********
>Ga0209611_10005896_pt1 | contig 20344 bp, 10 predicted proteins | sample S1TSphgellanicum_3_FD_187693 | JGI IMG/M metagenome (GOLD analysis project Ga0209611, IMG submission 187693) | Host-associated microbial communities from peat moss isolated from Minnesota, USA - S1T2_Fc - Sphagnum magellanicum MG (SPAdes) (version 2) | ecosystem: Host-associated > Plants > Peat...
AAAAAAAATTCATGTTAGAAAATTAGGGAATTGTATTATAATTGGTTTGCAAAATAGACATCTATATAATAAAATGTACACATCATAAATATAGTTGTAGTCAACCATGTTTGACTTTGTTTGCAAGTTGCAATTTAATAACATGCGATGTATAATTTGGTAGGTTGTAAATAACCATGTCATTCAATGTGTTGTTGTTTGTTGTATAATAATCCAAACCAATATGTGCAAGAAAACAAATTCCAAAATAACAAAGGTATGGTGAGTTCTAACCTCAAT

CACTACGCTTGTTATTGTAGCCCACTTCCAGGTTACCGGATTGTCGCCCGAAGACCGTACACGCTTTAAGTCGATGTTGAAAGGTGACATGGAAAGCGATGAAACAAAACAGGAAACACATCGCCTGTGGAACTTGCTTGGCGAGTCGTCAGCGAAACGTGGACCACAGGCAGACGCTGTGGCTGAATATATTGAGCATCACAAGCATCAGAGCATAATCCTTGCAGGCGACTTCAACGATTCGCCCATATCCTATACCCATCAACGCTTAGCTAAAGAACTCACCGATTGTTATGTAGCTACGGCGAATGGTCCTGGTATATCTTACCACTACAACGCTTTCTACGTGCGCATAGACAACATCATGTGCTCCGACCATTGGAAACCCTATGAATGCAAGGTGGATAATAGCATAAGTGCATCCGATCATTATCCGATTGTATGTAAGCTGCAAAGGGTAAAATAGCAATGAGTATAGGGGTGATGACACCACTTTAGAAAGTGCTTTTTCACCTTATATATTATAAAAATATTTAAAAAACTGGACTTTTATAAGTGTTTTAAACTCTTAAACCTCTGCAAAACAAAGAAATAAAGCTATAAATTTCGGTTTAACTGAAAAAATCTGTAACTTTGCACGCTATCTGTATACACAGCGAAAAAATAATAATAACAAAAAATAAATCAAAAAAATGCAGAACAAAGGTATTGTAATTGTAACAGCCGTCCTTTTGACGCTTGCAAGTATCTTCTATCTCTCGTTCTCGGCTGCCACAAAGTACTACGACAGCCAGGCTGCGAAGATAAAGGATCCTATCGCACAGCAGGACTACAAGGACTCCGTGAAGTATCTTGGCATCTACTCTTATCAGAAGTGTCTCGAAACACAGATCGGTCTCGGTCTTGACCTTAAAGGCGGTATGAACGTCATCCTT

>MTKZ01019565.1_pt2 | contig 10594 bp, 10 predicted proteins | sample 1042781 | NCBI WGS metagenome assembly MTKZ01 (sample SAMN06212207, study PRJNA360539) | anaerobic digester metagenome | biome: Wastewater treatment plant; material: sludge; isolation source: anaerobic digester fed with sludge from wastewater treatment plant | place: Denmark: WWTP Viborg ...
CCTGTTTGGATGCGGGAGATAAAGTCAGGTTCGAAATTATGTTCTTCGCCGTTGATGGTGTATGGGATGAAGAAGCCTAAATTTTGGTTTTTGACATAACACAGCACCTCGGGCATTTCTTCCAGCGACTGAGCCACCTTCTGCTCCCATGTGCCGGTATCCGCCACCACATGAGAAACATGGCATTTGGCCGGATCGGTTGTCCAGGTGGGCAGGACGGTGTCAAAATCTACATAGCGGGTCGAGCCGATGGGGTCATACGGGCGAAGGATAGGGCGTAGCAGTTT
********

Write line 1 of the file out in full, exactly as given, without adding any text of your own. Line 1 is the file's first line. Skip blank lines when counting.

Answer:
>Ga0209611_10005896_pt1 | contig 20344 bp, 10 predicted proteins | sample S1TSphgellanicum_3_FD_187693 | JGI IMG/M metagenome (GOLD analysis project Ga0209611, IMG submission 187693) | Host-associated microbial communities from peat moss isolated from Minnesota, USA - S1T2_Fc - Sphagnum magellanicum MG (SPAdes) (version 2) | ecosystem: Host-associated > Plants > Peat...